Well, no, not that State of the Union. There have been a couple of tutorials and taikai since the last post, and several things seem to be coming together, though I’m wary of the “magic key” effect. I want to get some things down in bits before I forget.
At the most recent tutorial one of the teachers (hanshi, 8-dan) listed five principles, five things to avoid:
- Wasteful movement
- Wasteful strength
- Wasteful breathing
- Wasteful seeing
- Wasteful spirit
The term I’m calling “wasteful” is 無駄 (muda) which also has senses like “useless” or “unnecessary,” and here the idea is to avoid adding something that isn’t needed, or worse, something that actually leads you away from what you should be doing. I think a lot of the points below relate back to these ideas. As usual, a lot of what follows was advice given to me to solve my own problems, so don’t take it as universal. Some people were probably told the exact opposite!
- Create the rounded ensou form of the left arm from the very beginning, when you lower the motohazu of the bow to your left knee. Create it then and don’t change it.
- The emphasis on this ensou form relates to the idea that body, spirit, and bow should be one (sanmi-ittai). If you push the bow far away from your body, it will be difficult to develop that unity.
- Up until torikake your face should be framed by the bow and the bowstring.
- As you bring the right hand up to the nocking point, shift the bow to the right so that the center of the fletchings (as seen between the bow and the bowstring) is in line with the center of your body (as seen from the front, of course).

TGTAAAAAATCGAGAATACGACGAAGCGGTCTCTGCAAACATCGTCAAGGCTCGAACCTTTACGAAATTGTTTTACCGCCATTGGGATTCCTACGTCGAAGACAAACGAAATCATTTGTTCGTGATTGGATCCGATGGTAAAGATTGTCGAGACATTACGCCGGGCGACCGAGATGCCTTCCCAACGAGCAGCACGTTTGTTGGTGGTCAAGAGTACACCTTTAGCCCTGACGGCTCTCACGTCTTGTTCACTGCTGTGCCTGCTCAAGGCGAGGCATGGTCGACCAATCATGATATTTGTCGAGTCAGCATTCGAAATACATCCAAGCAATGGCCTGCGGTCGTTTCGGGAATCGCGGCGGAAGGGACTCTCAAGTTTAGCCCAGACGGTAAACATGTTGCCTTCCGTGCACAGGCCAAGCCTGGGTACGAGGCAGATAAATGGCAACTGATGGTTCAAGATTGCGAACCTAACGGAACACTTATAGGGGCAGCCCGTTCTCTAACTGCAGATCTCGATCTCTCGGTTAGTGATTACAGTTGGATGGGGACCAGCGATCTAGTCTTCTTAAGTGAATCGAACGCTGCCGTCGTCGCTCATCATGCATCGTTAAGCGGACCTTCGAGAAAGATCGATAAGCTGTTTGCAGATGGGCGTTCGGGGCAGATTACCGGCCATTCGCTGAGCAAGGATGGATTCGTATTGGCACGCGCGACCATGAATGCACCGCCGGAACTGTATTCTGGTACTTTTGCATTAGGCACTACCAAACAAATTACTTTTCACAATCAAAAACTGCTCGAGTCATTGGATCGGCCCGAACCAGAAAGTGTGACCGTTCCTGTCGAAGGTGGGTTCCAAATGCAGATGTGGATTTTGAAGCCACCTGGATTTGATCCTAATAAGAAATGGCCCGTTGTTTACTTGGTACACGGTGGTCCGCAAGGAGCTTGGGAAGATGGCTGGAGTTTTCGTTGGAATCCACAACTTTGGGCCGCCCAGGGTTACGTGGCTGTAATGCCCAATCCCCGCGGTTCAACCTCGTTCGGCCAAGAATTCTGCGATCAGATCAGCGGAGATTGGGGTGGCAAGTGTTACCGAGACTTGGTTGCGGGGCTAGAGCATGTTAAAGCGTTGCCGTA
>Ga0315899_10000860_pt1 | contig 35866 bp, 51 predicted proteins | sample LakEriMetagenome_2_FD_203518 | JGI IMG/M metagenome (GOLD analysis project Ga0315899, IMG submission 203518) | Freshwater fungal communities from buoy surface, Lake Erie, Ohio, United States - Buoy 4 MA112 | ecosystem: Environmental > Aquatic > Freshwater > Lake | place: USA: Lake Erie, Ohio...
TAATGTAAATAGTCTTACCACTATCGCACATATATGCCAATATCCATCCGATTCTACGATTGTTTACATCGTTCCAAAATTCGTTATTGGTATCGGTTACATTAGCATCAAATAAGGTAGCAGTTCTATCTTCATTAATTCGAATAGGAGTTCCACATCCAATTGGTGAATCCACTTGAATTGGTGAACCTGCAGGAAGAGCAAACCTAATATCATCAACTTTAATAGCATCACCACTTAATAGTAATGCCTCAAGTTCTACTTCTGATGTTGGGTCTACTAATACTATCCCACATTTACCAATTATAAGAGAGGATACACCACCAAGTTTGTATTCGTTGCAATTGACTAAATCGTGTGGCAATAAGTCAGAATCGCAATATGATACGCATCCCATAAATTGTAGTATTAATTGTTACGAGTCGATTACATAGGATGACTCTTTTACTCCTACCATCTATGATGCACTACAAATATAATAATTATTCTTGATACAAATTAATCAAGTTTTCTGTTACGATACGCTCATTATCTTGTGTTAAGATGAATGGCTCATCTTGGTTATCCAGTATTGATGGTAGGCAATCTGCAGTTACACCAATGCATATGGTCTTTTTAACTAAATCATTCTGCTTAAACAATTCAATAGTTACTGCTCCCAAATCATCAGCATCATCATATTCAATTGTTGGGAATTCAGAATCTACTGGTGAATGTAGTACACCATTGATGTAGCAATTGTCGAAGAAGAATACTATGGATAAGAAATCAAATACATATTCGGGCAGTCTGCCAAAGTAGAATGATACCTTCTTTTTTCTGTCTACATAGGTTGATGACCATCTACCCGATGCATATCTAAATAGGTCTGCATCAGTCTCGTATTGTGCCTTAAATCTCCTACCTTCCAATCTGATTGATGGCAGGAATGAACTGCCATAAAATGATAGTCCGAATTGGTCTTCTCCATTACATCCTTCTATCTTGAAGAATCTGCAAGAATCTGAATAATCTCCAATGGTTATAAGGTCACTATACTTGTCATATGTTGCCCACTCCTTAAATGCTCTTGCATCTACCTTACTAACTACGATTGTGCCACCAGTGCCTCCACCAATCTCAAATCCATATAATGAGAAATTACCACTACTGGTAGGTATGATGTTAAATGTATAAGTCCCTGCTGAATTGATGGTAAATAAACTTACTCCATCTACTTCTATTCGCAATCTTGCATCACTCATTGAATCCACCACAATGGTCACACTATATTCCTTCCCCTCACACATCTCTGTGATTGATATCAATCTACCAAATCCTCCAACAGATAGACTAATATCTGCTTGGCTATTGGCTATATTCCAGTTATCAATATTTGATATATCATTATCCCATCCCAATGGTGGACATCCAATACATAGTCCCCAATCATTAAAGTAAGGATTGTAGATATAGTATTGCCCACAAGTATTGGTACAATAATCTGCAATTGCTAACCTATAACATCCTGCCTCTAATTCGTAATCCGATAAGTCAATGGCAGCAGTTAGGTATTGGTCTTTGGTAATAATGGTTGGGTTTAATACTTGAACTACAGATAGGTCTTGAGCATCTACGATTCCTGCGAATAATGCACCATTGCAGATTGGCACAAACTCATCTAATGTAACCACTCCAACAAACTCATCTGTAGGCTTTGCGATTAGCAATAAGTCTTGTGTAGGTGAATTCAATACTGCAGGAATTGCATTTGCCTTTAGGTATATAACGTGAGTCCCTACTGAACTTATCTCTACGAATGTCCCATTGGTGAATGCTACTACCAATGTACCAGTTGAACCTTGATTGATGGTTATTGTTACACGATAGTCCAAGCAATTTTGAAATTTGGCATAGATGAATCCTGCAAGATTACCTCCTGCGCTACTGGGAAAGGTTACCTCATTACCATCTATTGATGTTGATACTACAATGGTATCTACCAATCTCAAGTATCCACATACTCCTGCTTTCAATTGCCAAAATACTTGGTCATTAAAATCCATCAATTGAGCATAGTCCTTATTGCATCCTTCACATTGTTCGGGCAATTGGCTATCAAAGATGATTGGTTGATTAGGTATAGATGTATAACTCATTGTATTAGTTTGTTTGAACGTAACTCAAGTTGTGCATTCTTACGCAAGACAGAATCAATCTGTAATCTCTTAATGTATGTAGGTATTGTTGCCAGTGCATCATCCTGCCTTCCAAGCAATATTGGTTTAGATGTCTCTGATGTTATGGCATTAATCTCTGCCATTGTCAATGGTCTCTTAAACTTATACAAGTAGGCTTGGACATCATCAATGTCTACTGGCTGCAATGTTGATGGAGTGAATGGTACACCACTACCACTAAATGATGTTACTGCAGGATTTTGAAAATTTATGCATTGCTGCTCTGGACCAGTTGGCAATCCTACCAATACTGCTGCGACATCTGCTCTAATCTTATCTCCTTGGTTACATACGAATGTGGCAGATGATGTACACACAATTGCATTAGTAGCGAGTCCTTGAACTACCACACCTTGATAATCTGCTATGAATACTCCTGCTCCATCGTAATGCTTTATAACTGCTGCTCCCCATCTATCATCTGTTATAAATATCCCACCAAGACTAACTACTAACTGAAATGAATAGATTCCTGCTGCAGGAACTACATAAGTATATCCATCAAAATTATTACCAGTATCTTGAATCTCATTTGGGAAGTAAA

- Maintain the ensou form.
- Maintain the sanju-jumonji.
- During this process, shift your center of gravity forward quite a bit. This was recommended to me because I have a tendency to twist my body, especially my shoulders, from uchiokoshi onward. Leaning forward stabilizes the lower body, which makes it harder to twist the upper body. What I’d been doing until this was using some force to keep my shoulders straight, but one bonus of using this forward shifting of the center of gravity is that no force is needed in the upper body.
- Based on the ensou form of the arms, habiki must use the muscles/tendons running along the outside of the arms.
- I need to twist my head more to the left and tilt my chin down a bit. For me, the correct turn of the head means that I’ll feel the stretch in my neck.
- The movement of uchiokoshi is led by the right elbow. The rest of the arms just follow along. One benefit of focusing on the right elbow instead of the right hand is that it doesn’t tempt you to put strength into the right hand or wrist.
- After habiki, don’t draw the bow any further apart as you raise it in uchiokoshi. I have an unconscious habit of doing that.
- Maintain the ensou form.
- Move slowly… take your time…
- This movement is led by the back of the left hand, maintaining the 90 degree angle between the hand and the bow. This helps to maintain contact between the bow and the root of the little finger.